Each of these architectures depended on the excellence of the architecture at the level below it, and progressively changed the relationship to the recipient of healthcare from being passive recipients to becoming actively involved. Thus without improvements in care pathways, improvements in referral pathways could not be supported. Equally, without greater precision in the way referral pathways responded to patients, they could not support more dynamic approaches to managing individual patients’ complex of conditions on a through-life basis.
In other words, the levels of benefit needed to progressively build on each other as the architectures were progressively developed. In these terms we could distinguish three different kinds of approach to the provision of services to patients, each one of which delivered a progressively more complex type of benefit:
- being treatment-centric required excellence in the way care pathways delivered treatments.
- being episode-centric required clinical teaming built around the patient’s presenting condition founded on mutual respect for treatment excellence; and
- being care-centric required innovation in the way care was delivered over time within the context of patients’ lives. Managing the patient’s health risk in this way had to be supported by an approach focused on multiple episodes of care provided through the life of the patient’s condition.
So how was architecture to be intervened on in such a way as to achieve these benefits?
The conclusion we reached was that a proactive, demand-driven East-West dominant approach was needed to achieving step-change; and that a North-South dominant approach, based on encouraging Trusts to make step-changes through implementing published best practice guidelines, would not work. Understood in terms of the following diagram, moving ‘across’ to the right involved responding increasingly to the particular needs of the individual patient, while moving ‘up’ involved changing the organisation of the architectures within which this responsiveness could be made affordable and practicable on a sustainable basis.
- In a North-South dominant approach (up-and-over), new architectures were designed by top management, and then ‘implemented’ through imposing step-changes on the way clinicians could use them to respond to patients. This was the ‘command-and-control’ approach to change, which, to be successful had to be successful at anticipating the full complexity of behaviours involved in responding to patients. This was never possible in practice.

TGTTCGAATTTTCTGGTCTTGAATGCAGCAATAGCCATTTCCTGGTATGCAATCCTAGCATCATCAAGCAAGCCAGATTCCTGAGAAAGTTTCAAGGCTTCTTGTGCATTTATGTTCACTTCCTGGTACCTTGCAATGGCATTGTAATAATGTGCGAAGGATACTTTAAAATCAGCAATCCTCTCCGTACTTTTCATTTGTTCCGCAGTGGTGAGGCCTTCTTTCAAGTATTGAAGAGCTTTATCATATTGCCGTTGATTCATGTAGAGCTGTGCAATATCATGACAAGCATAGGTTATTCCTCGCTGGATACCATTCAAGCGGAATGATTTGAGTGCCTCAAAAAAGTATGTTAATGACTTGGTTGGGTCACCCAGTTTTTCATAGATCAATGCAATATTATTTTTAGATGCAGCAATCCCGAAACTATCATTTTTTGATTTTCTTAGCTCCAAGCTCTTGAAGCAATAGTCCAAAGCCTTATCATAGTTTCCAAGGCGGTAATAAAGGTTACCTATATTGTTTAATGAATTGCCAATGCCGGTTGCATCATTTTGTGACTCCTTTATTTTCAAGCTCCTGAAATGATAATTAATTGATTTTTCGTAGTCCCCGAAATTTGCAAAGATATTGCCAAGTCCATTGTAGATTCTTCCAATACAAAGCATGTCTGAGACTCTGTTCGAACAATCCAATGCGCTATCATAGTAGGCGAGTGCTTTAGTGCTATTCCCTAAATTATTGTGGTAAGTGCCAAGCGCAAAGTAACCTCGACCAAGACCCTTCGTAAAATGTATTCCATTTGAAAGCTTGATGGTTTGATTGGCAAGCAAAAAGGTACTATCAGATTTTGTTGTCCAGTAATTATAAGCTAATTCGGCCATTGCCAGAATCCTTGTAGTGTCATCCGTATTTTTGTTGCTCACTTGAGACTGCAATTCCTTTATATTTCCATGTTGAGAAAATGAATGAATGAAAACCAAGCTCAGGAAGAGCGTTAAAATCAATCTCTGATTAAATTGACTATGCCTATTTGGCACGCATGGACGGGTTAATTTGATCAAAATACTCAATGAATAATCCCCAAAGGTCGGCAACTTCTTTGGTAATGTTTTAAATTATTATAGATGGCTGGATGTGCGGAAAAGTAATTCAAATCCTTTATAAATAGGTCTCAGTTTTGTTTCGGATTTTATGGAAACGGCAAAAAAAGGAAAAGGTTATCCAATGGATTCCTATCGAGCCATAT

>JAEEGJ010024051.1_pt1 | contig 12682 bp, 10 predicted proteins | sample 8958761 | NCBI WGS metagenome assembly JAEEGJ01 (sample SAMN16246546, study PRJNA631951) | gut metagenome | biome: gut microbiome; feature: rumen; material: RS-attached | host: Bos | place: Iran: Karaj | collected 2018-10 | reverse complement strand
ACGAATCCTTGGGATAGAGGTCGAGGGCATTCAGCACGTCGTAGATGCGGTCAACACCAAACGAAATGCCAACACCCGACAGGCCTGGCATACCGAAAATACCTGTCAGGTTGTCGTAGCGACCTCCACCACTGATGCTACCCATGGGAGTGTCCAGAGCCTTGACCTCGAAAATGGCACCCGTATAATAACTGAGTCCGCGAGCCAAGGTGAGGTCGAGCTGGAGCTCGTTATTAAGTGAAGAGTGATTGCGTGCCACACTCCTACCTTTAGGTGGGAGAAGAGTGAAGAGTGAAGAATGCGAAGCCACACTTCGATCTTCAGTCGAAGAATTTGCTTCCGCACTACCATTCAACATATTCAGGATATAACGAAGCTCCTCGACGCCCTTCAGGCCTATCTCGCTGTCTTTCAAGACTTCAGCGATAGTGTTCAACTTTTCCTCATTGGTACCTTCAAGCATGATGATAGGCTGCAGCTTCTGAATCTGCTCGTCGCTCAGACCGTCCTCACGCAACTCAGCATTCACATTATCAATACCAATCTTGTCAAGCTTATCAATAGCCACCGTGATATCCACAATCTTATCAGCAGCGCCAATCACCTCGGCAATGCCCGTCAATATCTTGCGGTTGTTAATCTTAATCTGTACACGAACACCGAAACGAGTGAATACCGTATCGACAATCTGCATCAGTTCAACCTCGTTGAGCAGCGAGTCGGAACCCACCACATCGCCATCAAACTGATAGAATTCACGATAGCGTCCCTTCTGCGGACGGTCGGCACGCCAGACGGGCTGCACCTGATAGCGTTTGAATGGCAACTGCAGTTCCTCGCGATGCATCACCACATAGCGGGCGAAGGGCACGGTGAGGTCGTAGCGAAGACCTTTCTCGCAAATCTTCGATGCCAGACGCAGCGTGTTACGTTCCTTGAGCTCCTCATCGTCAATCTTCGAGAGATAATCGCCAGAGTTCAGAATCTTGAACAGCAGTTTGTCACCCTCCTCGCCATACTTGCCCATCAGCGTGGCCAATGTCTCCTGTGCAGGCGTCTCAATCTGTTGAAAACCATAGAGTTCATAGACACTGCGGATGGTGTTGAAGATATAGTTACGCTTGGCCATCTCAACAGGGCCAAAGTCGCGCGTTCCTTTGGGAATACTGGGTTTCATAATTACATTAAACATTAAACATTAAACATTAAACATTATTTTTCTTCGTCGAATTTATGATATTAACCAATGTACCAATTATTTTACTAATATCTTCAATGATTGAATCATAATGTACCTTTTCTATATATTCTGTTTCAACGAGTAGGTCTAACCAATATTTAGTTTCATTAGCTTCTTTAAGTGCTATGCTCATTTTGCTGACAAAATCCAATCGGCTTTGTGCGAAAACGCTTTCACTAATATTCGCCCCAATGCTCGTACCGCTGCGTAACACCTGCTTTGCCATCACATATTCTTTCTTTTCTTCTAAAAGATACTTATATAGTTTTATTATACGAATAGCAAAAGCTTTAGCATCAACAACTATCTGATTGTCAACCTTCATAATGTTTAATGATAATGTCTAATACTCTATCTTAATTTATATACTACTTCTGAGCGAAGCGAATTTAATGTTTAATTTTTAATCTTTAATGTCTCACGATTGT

- In contrast, an East-West dominant approach (across-and-up) rested on clinicians being expected to provide greater responsiveness in the way they meet their patients’ needs, the sustainability of this responsiveness depending on their being provided with the means of dynamically aligning the supporting architectures. This approach to change could be successful because it was able to work with the full complexity of the patient situation ‘at the edge’ of the Healthcare system.
So what made this East-West dominant approach to change difficult for National Governments to implement?
There had of course to be sponsorship for the changes needed, both at the Trust level and at the National level, in order to create a context within which change could take place. But even given this, the demand-led focus on the need for change then had to be driven from the ‘edge’ by the specific needs of the patient through the life of his or her condition. This in turn required forms of support and transparency that could enable such change to happen, by providing funding for the transition, by providing support for this way of working out how to effect change, and by ensuring that the changes made can be sustained in a way that can be held accountable.
This meant being able to sustain power at the edge, and this was a 21st Century Challenge that Governments had not yet learned how to meet.